It may perhaps be considered invidious to make any further observations on these transactions; they certainly tended considerably to increase the depression on British Shipping, and though it was difficult, in 1802, to obtain freights for them almost at any rate, neutral ships were continued to be employed in the trade of this country, in time of peace, under orders in council.
Whatever contrary opinions may have been promulgated on this subject, the navigation laws were certainly violated and infringed by the importations in neutral ships under the suspending acts; yet it has been asked, "where is "the evidence that the principle of the navigation law was in the "smallest degree violated?" By the 12th Cha. 2. c. 18. the principle was established, of securing to British Ships the exclusive trade to and from the British plantations; and the importation into Great Britain from all parts of the world was confined to British Ships, or to the ships of the countries of which the goods to be imported were the growth, or produce. It is not contended by the Shipping Interest that the navigation laws were established to encourage and secure trade, but to increase shipping and seamen; the object of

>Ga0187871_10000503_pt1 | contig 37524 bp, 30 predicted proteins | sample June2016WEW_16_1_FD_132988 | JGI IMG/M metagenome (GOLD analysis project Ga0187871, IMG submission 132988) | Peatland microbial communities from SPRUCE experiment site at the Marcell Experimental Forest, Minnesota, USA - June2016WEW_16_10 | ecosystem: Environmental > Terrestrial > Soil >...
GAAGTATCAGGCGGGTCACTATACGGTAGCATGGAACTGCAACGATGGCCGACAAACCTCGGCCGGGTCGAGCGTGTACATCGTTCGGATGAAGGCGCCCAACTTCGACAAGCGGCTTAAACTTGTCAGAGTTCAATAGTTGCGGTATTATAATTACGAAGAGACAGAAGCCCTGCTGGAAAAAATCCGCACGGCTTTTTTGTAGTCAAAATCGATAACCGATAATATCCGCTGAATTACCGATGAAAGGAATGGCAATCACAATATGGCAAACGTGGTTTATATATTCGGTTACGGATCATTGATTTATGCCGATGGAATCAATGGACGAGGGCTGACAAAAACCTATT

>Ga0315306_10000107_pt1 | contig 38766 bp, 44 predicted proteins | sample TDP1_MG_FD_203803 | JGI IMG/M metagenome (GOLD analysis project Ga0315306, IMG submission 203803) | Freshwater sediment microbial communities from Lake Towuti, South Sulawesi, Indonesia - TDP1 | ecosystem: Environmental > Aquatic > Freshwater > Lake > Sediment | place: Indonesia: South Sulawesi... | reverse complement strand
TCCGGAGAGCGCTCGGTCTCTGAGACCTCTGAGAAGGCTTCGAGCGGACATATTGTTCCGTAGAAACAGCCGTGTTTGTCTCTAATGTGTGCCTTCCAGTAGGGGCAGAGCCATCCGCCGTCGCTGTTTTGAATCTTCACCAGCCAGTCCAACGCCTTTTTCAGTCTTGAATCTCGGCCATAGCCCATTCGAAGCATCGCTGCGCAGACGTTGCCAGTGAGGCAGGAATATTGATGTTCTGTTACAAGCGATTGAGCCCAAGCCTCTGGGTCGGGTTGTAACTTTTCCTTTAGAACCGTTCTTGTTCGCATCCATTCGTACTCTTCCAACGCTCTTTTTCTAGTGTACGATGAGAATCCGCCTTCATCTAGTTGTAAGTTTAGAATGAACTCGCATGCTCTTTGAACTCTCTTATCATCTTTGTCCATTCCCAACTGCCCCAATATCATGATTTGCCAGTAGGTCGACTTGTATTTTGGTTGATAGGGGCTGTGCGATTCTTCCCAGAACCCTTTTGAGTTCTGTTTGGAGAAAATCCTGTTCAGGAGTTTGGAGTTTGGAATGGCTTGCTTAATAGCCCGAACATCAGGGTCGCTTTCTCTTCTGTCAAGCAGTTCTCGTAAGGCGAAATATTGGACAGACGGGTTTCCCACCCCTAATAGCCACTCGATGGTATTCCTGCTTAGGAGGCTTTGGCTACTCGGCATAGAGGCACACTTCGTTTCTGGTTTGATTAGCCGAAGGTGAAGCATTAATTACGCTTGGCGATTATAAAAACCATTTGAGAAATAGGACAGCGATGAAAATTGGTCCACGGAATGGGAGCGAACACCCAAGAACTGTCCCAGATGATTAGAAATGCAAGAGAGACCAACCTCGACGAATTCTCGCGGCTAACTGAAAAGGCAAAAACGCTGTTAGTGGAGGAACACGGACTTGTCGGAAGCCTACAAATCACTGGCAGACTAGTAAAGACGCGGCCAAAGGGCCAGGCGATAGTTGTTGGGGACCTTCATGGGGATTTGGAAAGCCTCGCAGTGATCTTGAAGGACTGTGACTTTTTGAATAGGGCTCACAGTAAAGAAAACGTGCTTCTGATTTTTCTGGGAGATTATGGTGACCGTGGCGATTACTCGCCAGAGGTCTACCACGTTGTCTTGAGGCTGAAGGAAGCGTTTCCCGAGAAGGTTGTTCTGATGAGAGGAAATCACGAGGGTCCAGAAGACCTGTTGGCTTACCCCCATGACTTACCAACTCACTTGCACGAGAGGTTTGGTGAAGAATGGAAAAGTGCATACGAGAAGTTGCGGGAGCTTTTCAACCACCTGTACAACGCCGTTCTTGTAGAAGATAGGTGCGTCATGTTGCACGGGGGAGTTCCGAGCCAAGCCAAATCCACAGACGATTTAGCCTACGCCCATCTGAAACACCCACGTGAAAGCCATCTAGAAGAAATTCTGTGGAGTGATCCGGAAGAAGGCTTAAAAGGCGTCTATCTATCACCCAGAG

Alley's Vindication of Lord Sheffield's Strictures, p. 55. Also the Petitions to Parliament in 1802.
† See printed Case of the Owners of British Ships which were let on freight during the late peace, to the subjects of the Batavian Republic. Edit. 1803..
Mr. Cock's Answer to Lord Sheffield's Strictures, p. 6.